Implications of the review for practice and research

Practice: The authors stated that increasing the frequency of IPT with sulfadoxine-pyrimethamine for pregnant women to three or more doses, particularly in areas with high number of HIV-positive women, may be beneficial.

Research: The authors stated that further studies are needed to clarify whether there is a difference between 2-dose IPT and monthly dosing for HIV-negative women in areas of very high sulfadoxine-pyrimethamine resistance. In addition, high priority must be given to research into safe and affordable alternatives to sulfadoxine-pyrimethamine.

Funding

World Health Organization; U.S. Centers for Disease Control and Prevention.

Bibliographic details

ter Kuile F O, van Eijk A M, Filler S J. Effect of sulfadoxine-pyrimethamine resistance on the efficacy of intermittent preventive therapy for malaria control during pregnancy: a systematic review. JAMA 2007; 297(23): 2603-2616. [PubMed: 17579229]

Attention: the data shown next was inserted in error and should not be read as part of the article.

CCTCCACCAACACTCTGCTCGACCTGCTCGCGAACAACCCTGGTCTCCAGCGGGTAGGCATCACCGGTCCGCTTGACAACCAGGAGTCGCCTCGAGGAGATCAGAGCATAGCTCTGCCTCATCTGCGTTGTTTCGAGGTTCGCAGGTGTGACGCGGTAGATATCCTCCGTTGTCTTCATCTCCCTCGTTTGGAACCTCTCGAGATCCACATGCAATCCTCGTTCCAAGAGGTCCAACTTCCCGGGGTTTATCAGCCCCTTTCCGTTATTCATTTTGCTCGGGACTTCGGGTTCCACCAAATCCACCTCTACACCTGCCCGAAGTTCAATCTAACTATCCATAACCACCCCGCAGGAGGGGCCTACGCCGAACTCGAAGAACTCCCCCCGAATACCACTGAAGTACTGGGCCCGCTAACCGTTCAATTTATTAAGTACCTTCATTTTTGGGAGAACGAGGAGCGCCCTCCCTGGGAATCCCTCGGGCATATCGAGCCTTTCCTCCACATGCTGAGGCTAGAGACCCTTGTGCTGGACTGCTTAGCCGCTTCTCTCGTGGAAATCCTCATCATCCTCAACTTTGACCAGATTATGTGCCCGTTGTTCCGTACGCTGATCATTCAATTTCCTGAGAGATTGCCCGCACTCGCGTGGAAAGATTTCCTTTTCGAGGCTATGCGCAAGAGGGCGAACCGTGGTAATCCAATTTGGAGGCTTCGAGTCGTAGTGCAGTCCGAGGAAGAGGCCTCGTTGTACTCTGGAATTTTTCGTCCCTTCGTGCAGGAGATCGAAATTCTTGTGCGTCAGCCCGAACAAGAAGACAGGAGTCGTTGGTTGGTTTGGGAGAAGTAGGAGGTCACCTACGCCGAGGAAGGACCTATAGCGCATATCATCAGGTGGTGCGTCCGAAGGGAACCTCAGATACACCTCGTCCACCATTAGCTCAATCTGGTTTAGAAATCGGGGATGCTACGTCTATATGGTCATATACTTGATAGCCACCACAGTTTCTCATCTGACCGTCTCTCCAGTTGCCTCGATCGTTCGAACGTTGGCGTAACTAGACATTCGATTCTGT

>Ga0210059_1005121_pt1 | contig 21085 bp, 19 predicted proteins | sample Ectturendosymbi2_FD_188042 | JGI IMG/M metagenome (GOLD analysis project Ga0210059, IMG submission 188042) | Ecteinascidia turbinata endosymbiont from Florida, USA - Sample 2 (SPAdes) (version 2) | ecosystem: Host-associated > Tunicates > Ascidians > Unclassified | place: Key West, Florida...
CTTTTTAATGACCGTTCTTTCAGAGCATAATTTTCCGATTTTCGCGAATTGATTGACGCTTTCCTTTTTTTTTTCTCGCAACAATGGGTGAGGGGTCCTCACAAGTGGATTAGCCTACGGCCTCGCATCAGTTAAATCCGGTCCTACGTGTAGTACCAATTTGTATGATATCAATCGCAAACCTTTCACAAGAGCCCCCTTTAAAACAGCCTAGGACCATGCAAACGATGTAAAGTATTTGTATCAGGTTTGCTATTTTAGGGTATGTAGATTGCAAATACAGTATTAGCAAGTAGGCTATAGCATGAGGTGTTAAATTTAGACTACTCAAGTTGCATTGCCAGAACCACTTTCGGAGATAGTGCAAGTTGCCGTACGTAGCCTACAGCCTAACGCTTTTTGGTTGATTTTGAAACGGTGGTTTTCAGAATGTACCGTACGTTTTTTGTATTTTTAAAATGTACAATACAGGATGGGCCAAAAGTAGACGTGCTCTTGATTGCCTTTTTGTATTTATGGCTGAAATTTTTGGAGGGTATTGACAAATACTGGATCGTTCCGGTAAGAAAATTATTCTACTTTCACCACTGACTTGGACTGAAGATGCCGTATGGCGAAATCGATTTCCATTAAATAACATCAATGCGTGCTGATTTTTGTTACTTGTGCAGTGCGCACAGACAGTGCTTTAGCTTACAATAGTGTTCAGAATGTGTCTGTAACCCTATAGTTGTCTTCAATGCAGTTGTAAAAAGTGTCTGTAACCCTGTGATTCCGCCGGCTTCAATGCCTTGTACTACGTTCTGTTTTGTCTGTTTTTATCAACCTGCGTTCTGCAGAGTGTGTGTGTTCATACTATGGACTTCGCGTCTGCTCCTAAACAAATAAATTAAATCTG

Original Paper URL

http://jama.ama-assn.org/

Indexing Status

Subject indexing assigned by NLM

MeSH

Antimalarials /therapeutic use; Drug Combinations; Drug Resistance; Female; Humans; Malaria /drug therapy /prevention & control; Pregnancy; Pregnancy Complications, Parasitic /drug therapy /prevention & control; Pyrimethamine /therapeutic use; Sulfadoxine /therapeutic use

AccessionNumber

12007008158

Database entry date

09/08/2008

Record Status

This is a critical abstract of a systematic review that meets the criteria for inclusion on DARE. Each critical abstract contains a brief summary of the review methods, results and conclusions followed by a detailed critical assessment on the reliability of the review and the conclusions drawn.

CRD has determined that this article meets the DARE scientific quality criteria for a systematic review.

Copyright © 2014 University of York.

PMID: 17579229